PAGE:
4. Layout design
The layout of your leaflet needs to be thought out very carefully. Work out with the rest of the group what text and pictures you will have. Using a piece of plain paper sketch out:
* Where blocks of text will go
* Where headings will go
* Where pictures will go
* How big the various bits will be Try to think of colors for the text and background, too.
5. Make a booklet
Imagine an A5 leaflet. Effectively it has a front and back cover and a two page spread inside. The front cover lends itself to a single, powerful statement and a hard-hitting graphic to support the leaflet’s title. These should be gripping enough to make anyone want to read on. On page two you can set out the problem: for instance, the situation against which you are campaigning. On page three, right opposite, you can explain what you are trying to do about the situation on page two - and how, when and where.
Finally, on the back cover, tell us about yourself and your organization. Don’t forget to include contact details for people who want to know more or want to get involved. If you are working in association with another organization, be sure to mention them. See if you can add their logo to your flyer. Their support will add authority to your efforts.
6. PCs and printing
You will need to type and design your leaflet on a computer. For typing and formatting text, you will need a word processing program such as MS Word. Later versions of this program will also handle basic graphics. More experienced computer users may prefer to use specialist graphics programs such as Quarkxpress or Adobe Photoshop for the design process. If you do not have a computer yourself, or do not have a friend or colleague who will lend you theirs, head for your local library where you can get internet access and a PC to use for free. Though it is possible to print off your leaflets on a computer, it will be a long and laborious process. Furthermore your computer’s printer may not handle graphics and colors well.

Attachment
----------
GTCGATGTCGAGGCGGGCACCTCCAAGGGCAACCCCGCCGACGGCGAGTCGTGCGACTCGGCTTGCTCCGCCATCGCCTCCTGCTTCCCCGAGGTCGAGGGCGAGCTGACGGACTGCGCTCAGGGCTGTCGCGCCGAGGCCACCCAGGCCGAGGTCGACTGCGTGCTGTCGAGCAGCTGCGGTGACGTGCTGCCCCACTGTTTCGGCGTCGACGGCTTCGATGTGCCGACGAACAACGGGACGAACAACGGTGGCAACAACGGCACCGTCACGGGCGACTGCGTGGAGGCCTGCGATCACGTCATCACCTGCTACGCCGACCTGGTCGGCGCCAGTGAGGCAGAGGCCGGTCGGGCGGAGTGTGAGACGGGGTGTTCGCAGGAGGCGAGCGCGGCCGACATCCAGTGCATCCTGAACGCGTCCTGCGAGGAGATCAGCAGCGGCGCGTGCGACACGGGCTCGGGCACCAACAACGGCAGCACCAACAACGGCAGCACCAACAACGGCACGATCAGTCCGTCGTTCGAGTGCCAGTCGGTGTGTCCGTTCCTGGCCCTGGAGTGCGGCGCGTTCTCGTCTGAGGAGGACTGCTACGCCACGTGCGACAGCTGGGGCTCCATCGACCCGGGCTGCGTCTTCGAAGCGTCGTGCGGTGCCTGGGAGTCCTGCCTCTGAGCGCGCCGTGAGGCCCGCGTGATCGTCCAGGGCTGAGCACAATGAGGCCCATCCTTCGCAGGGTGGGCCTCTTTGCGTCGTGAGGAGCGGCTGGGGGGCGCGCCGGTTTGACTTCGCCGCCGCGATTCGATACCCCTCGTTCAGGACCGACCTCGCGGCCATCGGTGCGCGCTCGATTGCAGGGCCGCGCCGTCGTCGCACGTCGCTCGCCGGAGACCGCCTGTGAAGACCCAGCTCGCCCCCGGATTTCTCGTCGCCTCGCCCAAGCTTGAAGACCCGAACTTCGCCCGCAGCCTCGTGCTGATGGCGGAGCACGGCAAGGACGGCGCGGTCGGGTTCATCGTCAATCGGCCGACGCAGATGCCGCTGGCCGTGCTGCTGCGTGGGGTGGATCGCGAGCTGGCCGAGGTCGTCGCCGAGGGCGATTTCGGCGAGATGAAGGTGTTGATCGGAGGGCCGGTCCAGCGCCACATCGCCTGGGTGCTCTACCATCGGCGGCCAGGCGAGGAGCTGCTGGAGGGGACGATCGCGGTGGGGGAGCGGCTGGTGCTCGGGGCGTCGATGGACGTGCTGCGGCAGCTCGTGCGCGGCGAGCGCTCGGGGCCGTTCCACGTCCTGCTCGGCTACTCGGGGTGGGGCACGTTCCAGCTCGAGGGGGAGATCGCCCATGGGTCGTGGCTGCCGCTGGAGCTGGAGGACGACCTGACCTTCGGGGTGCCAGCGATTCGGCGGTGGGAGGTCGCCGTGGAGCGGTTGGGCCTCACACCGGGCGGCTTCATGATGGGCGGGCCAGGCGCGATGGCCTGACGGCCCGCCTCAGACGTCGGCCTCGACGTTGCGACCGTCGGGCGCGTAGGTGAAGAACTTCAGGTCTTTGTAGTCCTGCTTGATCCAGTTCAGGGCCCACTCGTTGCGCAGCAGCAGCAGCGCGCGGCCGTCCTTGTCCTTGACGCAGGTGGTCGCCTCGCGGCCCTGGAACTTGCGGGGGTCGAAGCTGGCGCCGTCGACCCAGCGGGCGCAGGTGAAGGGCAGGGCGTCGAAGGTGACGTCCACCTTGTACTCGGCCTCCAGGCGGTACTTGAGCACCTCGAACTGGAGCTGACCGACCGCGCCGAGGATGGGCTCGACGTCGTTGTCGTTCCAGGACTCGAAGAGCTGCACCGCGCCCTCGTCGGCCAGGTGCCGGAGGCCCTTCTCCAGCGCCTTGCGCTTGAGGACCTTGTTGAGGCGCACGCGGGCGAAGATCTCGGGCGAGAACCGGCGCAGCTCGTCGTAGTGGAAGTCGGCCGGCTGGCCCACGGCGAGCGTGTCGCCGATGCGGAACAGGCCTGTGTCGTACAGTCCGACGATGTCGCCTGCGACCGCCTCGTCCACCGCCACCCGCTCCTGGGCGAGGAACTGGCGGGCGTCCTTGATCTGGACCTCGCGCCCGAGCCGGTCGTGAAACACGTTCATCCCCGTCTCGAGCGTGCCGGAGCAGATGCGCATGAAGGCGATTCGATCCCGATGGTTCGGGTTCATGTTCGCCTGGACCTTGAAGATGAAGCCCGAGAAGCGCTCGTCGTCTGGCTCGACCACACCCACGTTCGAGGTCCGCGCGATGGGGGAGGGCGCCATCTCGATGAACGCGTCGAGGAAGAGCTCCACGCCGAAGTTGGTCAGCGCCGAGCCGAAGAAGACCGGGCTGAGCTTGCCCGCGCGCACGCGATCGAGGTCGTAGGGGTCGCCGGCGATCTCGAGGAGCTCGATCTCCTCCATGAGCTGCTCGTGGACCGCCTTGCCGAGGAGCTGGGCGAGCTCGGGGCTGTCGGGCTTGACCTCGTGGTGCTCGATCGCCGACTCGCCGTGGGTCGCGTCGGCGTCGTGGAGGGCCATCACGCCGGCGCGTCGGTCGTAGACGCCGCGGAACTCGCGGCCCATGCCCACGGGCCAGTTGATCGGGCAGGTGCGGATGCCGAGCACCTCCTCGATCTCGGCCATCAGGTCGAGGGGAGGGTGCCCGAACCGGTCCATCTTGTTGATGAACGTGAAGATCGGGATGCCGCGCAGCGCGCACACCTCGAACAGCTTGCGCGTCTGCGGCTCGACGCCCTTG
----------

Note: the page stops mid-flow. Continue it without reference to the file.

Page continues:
Your best bet will always be to give the job to a professional. Any small printer will print, cut and fold your leaflets and may even help you with design. There will be a charge for this service so get a couple of quotations from different printers. Remember too that a quotation is just that. See if you can get these prices reduced if you supply your own artwork, order a smaller (or larger print run) or reduce the weight of the paper you are printing on. They may even offer you a discount if they agree with your cause.
7. A word about printing
Finally be aware of the following:
* All printers will cut your leaflet to size, so you must leave a “bleed margin”. This is a space of 2mm around the edge of your design which can be lost in the cutting. Don’t run any text into this space.
* If the quality of an image is too low, its corners will “pixel ate” and go jagged. Your images should be saved as 300 dpi and preferably stored as JPG or TIF files.
* If you paper is too thin, heavy colors from one side of the paper will leak through to the other.
Did this guide help? Do you have other things you need to know? Do you have some tips we could add? Let us know.